Breeze, Cirrus, Sebring Convertible and Sedan, Stratus Sedan, 1999-2005

Crankshaft Position Sensor

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Operation



The PCM determines what cylinder to fire from the crankshaft position sensor input and the camshaft position sensor input. On 4-cylinder engines, the second crankshaft counterweight has two sets of four timing reference notches, including a 60 signature notch. From the crankshaft position sensor input, the PCM determines engine speed and crankshaft angle (position). On 6-cylinder engines, this sensor is a Hall effect device that detects notches in the flexplate.

The notches generate pulses from high to low in the crankshaft position sensor output voltage. When a metal portion of the notches line up with the crankshaft position sensor, the sensor output voltage goes low (less than 0.5 volts). When a notch aligns with the sensor, voltage goes high (5.0 volts). As a group of notches pass under the sensor, the output voltage switches from low (metal) to high (notch), then back to low.

If available, an oscilloscope can display the square wave patterns of each voltage pulse. From the width of the output voltage pulses, the PCM calculates engine speed. The width of the pulses represents the amount of time the output voltage stays high before switching back to low. The period of time the sensor output voltage stays high before switching back to low is referred to as pulse width. The faster the engine is operating, the smaller the pulse width on the oscilloscope.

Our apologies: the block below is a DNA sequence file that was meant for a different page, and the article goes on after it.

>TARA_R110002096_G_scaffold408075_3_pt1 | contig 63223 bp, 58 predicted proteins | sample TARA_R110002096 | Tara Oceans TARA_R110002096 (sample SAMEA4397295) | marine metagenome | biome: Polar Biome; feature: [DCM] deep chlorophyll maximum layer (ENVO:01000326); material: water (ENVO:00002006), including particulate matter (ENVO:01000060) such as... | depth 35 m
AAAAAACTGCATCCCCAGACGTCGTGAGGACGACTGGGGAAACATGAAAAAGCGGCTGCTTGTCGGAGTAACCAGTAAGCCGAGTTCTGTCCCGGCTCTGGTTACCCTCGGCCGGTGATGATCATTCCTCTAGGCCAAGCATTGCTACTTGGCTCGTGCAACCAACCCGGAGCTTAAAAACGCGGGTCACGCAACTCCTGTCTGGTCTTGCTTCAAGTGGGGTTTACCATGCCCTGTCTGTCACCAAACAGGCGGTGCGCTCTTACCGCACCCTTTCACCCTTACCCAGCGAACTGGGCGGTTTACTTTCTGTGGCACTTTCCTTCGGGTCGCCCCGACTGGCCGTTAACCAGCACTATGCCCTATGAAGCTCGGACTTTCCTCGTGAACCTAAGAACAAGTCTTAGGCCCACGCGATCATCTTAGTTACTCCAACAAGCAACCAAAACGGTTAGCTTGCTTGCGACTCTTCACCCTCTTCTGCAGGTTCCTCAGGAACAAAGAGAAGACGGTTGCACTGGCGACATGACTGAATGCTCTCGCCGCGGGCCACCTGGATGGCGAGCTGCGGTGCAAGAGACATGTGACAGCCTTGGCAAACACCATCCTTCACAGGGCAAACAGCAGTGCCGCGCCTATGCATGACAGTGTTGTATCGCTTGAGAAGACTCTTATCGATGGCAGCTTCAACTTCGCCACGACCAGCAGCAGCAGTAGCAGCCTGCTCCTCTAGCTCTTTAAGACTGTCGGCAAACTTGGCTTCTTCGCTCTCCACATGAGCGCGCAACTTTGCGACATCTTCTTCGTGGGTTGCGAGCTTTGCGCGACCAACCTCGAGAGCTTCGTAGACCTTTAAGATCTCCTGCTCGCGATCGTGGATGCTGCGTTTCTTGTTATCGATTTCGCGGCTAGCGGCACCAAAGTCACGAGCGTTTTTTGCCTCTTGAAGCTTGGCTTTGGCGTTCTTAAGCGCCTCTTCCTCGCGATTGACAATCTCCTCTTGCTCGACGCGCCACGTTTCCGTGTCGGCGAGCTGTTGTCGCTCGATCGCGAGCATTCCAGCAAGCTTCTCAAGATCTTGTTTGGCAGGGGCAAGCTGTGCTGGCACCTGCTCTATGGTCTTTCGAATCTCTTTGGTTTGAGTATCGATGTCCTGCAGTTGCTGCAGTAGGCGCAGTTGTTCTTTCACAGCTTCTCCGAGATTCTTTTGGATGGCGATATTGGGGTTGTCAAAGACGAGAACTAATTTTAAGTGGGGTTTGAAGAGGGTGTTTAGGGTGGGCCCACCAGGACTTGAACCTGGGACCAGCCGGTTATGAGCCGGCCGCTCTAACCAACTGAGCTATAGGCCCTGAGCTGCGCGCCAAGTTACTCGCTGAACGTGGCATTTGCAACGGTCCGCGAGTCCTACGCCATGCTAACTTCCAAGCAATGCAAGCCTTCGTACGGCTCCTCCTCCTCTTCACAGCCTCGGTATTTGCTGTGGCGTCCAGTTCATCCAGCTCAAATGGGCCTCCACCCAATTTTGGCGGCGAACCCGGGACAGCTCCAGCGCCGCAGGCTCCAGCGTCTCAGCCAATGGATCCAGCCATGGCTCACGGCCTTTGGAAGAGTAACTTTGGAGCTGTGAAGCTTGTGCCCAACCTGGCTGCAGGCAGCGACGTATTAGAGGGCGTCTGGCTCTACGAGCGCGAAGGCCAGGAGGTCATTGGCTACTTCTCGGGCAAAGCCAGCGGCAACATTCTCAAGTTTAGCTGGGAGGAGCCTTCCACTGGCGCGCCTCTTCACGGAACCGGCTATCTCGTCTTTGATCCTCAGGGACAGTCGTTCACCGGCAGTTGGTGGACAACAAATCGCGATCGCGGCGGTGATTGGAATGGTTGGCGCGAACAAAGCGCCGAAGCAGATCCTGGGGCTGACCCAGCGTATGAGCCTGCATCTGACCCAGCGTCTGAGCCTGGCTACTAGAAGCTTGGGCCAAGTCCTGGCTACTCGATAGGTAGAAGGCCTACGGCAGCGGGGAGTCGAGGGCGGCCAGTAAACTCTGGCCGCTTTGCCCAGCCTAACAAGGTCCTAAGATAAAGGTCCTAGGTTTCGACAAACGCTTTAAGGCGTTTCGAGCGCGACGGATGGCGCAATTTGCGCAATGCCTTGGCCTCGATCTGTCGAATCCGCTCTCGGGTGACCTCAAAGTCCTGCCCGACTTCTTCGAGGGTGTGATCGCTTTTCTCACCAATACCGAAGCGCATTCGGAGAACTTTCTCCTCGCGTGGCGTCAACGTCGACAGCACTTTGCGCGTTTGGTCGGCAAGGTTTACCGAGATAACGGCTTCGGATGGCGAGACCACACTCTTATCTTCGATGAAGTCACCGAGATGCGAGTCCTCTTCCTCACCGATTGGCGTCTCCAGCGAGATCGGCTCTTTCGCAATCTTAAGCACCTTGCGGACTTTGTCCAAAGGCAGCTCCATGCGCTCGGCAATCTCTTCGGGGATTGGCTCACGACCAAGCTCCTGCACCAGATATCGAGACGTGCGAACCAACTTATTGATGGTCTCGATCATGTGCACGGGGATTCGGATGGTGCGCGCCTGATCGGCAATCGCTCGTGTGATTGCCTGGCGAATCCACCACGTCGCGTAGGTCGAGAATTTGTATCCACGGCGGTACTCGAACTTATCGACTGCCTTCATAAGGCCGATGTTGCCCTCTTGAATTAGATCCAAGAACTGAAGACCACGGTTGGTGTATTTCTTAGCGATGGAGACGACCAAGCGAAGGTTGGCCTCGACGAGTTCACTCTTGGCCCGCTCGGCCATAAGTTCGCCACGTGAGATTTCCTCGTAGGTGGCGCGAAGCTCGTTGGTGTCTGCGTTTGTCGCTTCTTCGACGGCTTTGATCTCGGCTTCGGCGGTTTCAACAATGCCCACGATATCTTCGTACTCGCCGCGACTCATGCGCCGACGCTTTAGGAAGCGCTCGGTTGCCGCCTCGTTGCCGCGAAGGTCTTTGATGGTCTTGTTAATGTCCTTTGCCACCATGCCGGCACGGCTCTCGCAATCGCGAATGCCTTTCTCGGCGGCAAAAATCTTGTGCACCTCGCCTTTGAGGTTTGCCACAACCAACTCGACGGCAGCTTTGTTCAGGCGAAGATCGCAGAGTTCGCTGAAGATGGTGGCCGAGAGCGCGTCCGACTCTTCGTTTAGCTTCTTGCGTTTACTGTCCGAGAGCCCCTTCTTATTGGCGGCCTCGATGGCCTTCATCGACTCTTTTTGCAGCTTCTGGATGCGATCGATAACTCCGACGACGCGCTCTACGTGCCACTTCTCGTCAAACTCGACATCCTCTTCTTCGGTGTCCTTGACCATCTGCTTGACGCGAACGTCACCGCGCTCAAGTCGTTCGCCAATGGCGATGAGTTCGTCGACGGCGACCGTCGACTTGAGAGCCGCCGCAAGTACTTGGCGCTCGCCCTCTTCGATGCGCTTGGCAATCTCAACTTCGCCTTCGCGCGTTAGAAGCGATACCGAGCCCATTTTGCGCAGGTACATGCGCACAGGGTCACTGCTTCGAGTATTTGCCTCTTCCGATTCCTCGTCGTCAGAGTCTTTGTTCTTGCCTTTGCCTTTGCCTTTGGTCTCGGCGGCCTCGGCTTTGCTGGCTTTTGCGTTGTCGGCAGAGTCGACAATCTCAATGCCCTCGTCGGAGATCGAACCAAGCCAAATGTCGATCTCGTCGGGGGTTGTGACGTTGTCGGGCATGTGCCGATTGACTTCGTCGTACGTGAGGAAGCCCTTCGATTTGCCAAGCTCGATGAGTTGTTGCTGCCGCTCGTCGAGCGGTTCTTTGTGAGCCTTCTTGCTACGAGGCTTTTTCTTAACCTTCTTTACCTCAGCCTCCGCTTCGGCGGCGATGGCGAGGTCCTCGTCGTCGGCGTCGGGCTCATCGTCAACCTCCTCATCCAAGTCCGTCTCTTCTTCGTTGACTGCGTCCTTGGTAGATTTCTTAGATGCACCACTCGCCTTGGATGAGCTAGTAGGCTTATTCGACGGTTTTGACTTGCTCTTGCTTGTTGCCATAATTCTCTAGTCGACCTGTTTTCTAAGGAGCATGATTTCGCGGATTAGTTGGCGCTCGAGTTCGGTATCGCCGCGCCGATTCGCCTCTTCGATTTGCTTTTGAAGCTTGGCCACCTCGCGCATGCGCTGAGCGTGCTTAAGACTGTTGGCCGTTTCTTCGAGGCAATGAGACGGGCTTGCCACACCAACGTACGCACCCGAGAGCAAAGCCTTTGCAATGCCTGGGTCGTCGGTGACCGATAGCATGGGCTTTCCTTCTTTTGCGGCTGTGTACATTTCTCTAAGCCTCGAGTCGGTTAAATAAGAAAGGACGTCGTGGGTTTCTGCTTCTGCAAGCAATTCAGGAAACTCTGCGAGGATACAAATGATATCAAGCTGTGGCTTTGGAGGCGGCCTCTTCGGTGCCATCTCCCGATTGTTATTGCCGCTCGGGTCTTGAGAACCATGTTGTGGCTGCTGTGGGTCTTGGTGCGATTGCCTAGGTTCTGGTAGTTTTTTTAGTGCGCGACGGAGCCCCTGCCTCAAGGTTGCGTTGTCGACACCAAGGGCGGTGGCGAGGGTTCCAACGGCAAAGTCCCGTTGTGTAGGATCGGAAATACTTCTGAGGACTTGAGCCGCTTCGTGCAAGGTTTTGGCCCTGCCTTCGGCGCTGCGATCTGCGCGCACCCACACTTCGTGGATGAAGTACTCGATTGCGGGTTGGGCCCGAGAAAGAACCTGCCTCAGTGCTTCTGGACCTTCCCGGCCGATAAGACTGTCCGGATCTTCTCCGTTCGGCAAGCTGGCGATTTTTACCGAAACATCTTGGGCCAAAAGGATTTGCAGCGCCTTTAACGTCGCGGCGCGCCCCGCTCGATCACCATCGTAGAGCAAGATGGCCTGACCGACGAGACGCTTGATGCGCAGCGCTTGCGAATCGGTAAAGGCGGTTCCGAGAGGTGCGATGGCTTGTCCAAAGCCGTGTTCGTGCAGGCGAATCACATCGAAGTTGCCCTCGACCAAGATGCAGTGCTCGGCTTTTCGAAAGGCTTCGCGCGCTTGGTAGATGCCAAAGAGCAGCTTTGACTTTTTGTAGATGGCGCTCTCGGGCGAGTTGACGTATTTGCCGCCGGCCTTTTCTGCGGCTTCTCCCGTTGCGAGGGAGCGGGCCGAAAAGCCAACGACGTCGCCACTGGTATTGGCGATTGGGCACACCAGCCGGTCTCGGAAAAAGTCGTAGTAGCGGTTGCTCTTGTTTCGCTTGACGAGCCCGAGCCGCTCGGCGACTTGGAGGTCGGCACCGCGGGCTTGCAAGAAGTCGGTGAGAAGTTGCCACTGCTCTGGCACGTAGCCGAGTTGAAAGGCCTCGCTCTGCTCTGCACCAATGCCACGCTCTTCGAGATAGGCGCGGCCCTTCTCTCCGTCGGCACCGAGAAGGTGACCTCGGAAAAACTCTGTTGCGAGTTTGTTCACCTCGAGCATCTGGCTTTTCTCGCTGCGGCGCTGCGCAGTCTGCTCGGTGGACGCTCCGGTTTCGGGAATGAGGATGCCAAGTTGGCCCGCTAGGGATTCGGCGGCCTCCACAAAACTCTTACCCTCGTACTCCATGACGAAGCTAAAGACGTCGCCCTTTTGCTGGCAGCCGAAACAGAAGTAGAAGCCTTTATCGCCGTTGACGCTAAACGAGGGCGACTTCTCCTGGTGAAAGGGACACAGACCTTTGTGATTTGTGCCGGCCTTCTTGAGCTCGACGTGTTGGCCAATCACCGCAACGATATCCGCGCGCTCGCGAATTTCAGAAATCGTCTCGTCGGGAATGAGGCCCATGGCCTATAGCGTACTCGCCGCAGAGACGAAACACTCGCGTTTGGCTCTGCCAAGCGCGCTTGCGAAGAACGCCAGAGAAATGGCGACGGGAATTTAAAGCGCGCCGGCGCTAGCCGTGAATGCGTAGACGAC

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Fig.

On 4-cylinder engines, the crankshaft position sensor is mounted to the engine block behind the alternator, just above the oil filter. On 6-cylinder engines, the crankshaft position sensor is mounted on the transaxle housing, above the vehicle speed sensor. Location of the crankshaft position (CKP) sensor on 2.0L engines

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Fig.



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Fig.



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Fig.



Click image to see an enlarged view

Fig.

Testing



Not for Dodge Stratus Sedan

Testing with DVOM

This test is used to monitor the DC voltage and frequency (HZ) in order to look for circuit or sensor faults. If the transistor switches, but cannot pull the signal to ground, the average DC voltage displayed will jump significantly. Also, the transistor may fail and toggle rapidly, producing a frequency that is not appropriate for the engine rpm.

  1. It is important to monitor these values over time, as many failures occur intermittently.